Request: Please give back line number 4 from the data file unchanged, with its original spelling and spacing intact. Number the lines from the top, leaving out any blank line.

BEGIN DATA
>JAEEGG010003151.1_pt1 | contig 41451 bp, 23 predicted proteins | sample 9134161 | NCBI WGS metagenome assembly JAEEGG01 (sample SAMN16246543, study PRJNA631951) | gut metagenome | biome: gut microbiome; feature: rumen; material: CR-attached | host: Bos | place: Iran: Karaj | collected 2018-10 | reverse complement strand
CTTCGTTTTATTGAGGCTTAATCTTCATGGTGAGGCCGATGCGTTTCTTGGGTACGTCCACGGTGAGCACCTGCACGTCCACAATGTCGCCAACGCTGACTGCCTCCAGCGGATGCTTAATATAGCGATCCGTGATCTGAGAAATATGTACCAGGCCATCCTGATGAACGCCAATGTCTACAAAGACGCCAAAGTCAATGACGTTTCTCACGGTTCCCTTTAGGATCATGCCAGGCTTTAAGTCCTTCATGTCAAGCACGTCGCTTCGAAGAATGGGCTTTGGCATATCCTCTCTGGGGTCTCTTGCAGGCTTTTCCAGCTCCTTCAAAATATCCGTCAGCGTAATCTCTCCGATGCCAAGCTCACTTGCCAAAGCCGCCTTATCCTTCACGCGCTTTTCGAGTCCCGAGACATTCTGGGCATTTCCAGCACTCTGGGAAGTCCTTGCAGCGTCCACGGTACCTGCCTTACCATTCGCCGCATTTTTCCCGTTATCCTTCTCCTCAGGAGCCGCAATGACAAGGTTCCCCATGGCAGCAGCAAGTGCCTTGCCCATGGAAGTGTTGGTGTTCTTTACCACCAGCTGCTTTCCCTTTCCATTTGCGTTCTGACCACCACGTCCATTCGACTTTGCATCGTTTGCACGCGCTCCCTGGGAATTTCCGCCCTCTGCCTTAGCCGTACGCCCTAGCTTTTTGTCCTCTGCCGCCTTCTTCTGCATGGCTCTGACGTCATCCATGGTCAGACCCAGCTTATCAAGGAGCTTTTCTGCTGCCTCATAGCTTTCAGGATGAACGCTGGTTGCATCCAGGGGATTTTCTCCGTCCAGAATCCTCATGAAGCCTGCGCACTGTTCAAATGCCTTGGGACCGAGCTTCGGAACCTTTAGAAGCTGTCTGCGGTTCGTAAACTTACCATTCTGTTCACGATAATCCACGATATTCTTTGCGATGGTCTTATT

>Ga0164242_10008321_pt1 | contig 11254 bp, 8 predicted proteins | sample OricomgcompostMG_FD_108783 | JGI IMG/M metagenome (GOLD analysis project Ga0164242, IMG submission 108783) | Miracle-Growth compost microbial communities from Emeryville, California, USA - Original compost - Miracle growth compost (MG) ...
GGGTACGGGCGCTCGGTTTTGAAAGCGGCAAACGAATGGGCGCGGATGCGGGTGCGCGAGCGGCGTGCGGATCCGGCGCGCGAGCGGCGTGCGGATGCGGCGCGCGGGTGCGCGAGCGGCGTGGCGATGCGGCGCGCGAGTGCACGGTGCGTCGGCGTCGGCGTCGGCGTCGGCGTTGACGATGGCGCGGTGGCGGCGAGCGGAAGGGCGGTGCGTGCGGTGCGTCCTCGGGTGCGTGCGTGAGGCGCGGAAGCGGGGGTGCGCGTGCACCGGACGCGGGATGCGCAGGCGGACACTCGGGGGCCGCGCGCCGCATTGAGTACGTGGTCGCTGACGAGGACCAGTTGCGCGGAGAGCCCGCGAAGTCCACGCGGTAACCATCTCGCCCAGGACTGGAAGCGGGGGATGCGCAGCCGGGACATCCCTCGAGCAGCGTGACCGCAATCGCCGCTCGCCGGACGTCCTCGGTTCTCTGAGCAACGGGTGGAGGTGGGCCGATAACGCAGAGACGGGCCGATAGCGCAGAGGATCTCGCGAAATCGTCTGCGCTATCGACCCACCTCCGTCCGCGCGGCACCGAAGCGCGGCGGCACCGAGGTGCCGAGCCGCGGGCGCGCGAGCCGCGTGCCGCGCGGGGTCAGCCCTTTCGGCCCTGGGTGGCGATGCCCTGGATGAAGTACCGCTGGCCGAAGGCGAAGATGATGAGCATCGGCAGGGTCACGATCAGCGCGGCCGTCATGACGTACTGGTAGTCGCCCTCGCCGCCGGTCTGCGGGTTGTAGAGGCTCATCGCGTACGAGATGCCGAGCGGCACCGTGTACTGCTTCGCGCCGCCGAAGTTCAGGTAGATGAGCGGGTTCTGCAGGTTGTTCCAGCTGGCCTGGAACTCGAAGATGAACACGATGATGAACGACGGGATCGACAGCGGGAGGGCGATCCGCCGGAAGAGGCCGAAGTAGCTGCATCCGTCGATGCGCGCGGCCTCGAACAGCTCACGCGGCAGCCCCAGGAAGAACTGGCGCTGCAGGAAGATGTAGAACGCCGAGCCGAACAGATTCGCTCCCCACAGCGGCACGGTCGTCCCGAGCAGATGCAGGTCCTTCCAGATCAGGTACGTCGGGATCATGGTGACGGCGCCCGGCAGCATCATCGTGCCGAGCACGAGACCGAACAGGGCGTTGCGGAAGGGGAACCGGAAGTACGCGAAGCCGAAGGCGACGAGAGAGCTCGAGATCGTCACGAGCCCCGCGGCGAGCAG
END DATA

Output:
GGGTACGGGCGCTCGGTTTTGAAAGCGGCAAACGAATGGGCGCGGATGCGGGTGCGCGAGCGGCGTGCGGATCCGGCGCGCGAGCGGCGTGCGGATGCGGCGCGCGGGTGCGCGAGCGGCGTGGCGATGCGGCGCGCGAGTGCACGGTGCGTCGGCGTCGGCGTCGGCGTCGGCGTTGACGATGGCGCGGTGGCGGCGAGCGGAAGGGCGGTGCGTGCGGTGCGTCCTCGGGTGCGTGCGTGAGGCGCGGAAGCGGGGGTGCGCGTGCACCGGACGCGGGATGCGCAGGCGGACACTCGGGGGCCGCGCGCCGCATTGAGTACGTGGTCGCTGACGAGGACCAGTTGCGCGGAGAGCCCGCGAAGTCCACGCGGTAACCATCTCGCCCAGGACTGGAAGCGGGGGATGCGCAGCCGGGACATCCCTCGAGCAGCGTGACCGCAATCGCCGCTCGCCGGACGTCCTCGGTTCTCTGAGCAACGGGTGGAGGTGGGCCGATAACGCAGAGACGGGCCGATAGCGCAGAGGATCTCGCGAAATCGTCTGCGCTATCGACCCACCTCCGTCCGCGCGGCACCGAAGCGCGGCGGCACCGAGGTGCCGAGCCGCGGGCGCGCGAGCCGCGTGCCGCGCGGGGTCAGCCCTTTCGGCCCTGGGTGGCGATGCCCTGGATGAAGTACCGCTGGCCGAAGGCGAAGATGATGAGCATCGGCAGGGTCACGATCAGCGCGGCCGTCATGACGTACTGGTAGTCGCCCTCGCCGCCGGTCTGCGGGTTGTAGAGGCTCATCGCGTACGAGATGCCGAGCGGCACCGTGTACTGCTTCGCGCCGCCGAAGTTCAGGTAGATGAGCGGGTTCTGCAGGTTGTTCCAGCTGGCCTGGAACTCGAAGATGAACACGATGATGAACGACGGGATCGACAGCGGGAGGGCGATCCGCCGGAAGAGGCCGAAGTAGCTGCATCCGTCGATGCGCGCGGCCTCGAACAGCTCACGCGGCAGCCCCAGGAAGAACTGGCGCTGCAGGAAGATGTAGAACGCCGAGCCGAACAGATTCGCTCCCCACAGCGGCACGGTCGTCCCGAGCAGATGCAGGTCCTTCCAGATCAGGTACGTCGGGATCATGGTGACGGCGCCCGGCAGCATCATCGTGCCGAGCACGAGACCGAACAGGGCGTTGCGGAAGGGGAACCGGAAGTACGCGAAGCCGAAGGCGACGAGAGAGCTCGAGATCGTCACGAGCCCCGCGGCGAGCAG